Here's another video, focusing on how the pieces move on conveyer belts (running at slow speed so puny humans can follow). You can also see the air jets in action:

In an email interview, Mattheij told Mental Floss that the system currently sorts LEGO bricks into more than 50 categories. It can also be run in a color-sorting mode to bin the parts across 12 color groups. (Thus at present you'd likely do a two-pass sort on the bricks: once for shape, then a separate pass for color.) He continues to refine the system, with a focus on making its recognition abilities faster. At some point down the line, he plans to make the software portion open source. You're on your own as far as building conveyer belts, bins, and so forth.

Check out Mattheij's writeup in two parts for more information. It starts with an overview of the story, followed up with a deep dive on the software. He's also tweeting about the project (among other things). And if you look around a bit, you'll find bulk LEGO brick auctions online—it's definitely a thing!

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Nick Briggs/Comic Relief
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What Happened to Jamie and Aurelia From Love Actually?
May 26, 2017
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Nick Briggs/Comic Relief

Fans of the romantic-comedy Love Actually recently got a bonus reunion in the form of Red Nose Day Actually, a short charity special that gave audiences a peek at where their favorite characters ended up almost 15 years later.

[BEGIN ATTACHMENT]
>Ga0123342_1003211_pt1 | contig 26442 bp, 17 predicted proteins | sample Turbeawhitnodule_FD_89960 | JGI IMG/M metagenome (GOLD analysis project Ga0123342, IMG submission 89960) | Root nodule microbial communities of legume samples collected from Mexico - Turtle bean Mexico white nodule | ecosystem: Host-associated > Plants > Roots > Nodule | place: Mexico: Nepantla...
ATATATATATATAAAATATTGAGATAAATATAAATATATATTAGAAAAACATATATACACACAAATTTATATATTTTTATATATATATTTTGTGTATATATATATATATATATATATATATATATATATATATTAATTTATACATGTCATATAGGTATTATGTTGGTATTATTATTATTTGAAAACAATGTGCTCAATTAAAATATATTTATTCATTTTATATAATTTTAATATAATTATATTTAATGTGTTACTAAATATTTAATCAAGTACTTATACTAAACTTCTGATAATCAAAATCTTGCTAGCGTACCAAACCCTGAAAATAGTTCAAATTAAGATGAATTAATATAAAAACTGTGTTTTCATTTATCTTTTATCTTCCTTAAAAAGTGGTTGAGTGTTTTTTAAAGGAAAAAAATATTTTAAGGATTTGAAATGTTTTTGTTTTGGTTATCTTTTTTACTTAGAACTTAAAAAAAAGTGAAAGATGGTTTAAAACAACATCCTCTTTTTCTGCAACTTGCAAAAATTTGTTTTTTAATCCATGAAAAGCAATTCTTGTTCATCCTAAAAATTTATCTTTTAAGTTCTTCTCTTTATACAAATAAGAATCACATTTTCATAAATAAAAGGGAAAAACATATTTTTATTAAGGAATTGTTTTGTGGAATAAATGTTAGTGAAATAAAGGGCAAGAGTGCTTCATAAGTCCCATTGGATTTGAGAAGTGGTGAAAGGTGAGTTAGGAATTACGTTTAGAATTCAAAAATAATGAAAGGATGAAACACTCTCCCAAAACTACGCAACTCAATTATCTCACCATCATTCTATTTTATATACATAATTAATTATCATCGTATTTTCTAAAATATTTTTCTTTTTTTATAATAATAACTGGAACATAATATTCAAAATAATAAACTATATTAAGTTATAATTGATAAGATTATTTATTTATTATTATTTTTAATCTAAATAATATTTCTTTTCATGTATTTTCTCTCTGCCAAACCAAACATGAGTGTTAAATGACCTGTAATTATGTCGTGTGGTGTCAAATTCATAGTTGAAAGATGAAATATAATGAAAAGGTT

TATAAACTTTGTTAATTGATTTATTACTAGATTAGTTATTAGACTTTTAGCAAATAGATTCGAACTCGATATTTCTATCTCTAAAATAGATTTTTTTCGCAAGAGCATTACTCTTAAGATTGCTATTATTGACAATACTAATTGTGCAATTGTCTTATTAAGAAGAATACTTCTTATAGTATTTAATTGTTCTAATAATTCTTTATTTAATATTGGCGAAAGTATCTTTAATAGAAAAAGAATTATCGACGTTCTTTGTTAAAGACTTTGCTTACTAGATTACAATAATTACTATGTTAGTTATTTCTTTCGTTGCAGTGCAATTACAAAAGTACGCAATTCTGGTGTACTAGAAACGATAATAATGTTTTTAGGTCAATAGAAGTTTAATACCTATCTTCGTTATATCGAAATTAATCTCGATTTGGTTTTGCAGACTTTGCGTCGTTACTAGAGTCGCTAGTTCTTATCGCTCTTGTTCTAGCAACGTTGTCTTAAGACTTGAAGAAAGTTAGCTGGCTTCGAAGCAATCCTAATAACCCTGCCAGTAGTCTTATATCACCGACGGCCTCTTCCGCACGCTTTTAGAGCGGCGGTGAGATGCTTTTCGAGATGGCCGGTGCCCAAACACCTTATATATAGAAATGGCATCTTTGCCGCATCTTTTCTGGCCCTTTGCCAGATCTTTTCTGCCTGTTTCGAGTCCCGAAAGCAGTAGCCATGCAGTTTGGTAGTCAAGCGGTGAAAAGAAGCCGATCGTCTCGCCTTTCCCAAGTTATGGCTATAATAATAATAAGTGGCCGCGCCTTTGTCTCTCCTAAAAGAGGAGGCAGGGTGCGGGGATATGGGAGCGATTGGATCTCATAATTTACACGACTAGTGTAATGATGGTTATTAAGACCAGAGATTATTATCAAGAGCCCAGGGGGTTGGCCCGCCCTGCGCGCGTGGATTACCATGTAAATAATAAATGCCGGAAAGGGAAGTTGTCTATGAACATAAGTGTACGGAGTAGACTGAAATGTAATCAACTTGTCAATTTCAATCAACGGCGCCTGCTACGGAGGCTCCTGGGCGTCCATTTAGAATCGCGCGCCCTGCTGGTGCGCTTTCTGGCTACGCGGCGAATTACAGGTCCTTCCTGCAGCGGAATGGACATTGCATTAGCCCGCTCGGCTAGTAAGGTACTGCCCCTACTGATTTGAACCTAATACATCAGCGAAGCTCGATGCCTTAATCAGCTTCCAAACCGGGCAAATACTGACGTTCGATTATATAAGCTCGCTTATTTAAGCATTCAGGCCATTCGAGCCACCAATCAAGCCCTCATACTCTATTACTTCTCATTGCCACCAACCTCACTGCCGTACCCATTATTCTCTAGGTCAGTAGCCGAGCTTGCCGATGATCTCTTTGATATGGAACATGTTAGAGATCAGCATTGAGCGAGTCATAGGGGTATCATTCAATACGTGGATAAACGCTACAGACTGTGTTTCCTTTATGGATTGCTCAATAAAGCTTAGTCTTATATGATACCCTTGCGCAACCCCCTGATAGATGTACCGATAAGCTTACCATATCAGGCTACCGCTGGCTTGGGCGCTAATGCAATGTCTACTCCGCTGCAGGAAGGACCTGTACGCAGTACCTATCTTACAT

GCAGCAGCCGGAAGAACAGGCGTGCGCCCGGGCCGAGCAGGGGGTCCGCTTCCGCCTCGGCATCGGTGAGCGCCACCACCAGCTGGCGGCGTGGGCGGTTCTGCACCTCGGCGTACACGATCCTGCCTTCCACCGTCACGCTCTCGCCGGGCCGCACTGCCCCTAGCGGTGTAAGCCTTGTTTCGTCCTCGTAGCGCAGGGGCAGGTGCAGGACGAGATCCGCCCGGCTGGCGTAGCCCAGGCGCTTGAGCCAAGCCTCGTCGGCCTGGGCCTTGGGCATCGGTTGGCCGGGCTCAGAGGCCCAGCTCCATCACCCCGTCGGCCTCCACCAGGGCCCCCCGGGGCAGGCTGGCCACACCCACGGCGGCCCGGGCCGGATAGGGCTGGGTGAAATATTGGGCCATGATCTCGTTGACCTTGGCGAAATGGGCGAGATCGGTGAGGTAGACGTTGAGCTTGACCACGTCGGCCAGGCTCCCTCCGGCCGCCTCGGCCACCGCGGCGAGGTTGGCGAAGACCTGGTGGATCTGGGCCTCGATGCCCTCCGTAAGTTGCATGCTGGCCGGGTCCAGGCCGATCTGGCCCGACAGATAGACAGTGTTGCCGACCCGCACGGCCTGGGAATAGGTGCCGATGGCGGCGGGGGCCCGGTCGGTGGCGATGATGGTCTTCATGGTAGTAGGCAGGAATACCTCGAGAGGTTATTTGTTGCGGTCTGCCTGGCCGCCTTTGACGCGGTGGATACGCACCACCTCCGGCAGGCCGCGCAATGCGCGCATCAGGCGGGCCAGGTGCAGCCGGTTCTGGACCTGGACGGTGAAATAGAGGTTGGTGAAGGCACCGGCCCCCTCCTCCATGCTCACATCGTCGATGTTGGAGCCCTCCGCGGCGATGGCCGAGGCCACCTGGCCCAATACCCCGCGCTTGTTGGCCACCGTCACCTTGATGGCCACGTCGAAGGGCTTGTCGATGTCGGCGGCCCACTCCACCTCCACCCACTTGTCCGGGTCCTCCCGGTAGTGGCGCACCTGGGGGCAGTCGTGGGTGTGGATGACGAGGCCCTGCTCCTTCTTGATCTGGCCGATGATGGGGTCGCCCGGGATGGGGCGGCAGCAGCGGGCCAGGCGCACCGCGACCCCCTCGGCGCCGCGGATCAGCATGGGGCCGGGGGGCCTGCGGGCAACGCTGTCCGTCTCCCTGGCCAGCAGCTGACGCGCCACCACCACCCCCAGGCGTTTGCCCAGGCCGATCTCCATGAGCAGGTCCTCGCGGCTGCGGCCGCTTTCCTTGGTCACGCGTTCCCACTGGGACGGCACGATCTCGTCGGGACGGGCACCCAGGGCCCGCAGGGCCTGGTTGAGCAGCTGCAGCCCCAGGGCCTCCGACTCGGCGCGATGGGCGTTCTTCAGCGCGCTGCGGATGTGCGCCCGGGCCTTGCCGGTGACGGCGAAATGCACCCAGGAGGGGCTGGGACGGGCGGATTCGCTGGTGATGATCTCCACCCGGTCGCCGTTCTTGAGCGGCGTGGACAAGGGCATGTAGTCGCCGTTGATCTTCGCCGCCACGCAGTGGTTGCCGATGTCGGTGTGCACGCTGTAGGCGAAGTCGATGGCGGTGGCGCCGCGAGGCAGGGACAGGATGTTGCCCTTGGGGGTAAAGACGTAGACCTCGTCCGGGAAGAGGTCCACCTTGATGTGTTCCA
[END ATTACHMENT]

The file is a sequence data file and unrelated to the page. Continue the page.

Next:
One of the most improbable pairings from the original film was between Jamie (Colin Firth) and Aurelia (Lúcia Moniz), who fell in love despite almost no shared vocabulary. Jamie is English, and Aurelia is Portuguese, and they know just enough of each other’s native tongues for Jamie to propose and Aurelia to accept.

A decade and a half on, they have both improved their knowledge of each other’s languages—if not perfectly, in Jamie’s case. But apparently, their love is much stronger than his grasp on Portuguese grammar, because they’ve got three bilingual kids and another on the way. (And still enjoy having important romantic moments in the car.)

In 2015, Love Actually script editor Emma Freud revealed via Twitter what happened between Karen and Harry (Emma Thompson and Alan Rickman, who passed away last year). Most of the other couples get happy endings in the short—even if Hugh Grant's character hasn't gotten any better at dancing.

[h/t TV Guide]